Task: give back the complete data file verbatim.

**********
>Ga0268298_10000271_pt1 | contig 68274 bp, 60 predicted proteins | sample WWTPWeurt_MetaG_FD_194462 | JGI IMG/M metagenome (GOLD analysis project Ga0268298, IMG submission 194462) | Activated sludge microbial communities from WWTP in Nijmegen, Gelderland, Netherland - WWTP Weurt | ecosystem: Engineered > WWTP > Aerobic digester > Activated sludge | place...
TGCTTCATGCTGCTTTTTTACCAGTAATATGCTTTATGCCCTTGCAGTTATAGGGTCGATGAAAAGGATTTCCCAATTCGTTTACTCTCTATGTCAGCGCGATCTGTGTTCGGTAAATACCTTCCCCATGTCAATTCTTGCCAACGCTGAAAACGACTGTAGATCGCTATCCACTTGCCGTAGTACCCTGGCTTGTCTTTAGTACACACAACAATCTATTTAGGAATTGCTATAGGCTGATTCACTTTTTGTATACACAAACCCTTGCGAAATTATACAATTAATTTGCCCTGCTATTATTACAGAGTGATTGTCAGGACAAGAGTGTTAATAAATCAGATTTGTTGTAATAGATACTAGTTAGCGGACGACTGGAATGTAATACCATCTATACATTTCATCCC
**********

>Ga0268298_10000271_pt1 | contig 68274 bp, 60 predicted proteins | sample WWTPWeurt_MetaG_FD_194462 | JGI IMG/M metagenome (GOLD analysis project Ga0268298, IMG submission 194462) | Activated sludge microbial communities from WWTP in Nijmegen, Gelderland, Netherland - WWTP Weurt | ecosystem: Engineered > WWTP > Aerobic digester > Activated sludge | place...
TGCTTCATGCTGCTTTTTTACCAGTAATATGCTTTATGCCCTTGCAGTTATAGGGTCGATGAAAAGGATTTCCCAATTCGTTTACTCTCTATGTCAGCGCGATCTGTGTTCGGTAAATACCTTCCCCATGTCAATTCTTGCCAACGCTGAAAACGACTGTAGATCGCTATCCACTTGCCGTAGTACCCTGGCTTGTCTTTAGTACACACAACAATCTATTTAGGAATTGCTATAGGCTGATTCACTTTTTGTATACACAAACCCTTGCGAAATTATACAATTAATTTGCCCTGCTATTATTACAGAGTGATTGTCAGGACAAGAGTGTTAATAAATCAGATTTGTTGTAATAGATACTAGTTAGCGGACGACTGGAATGTAATACCATCTATACATTTCATCCC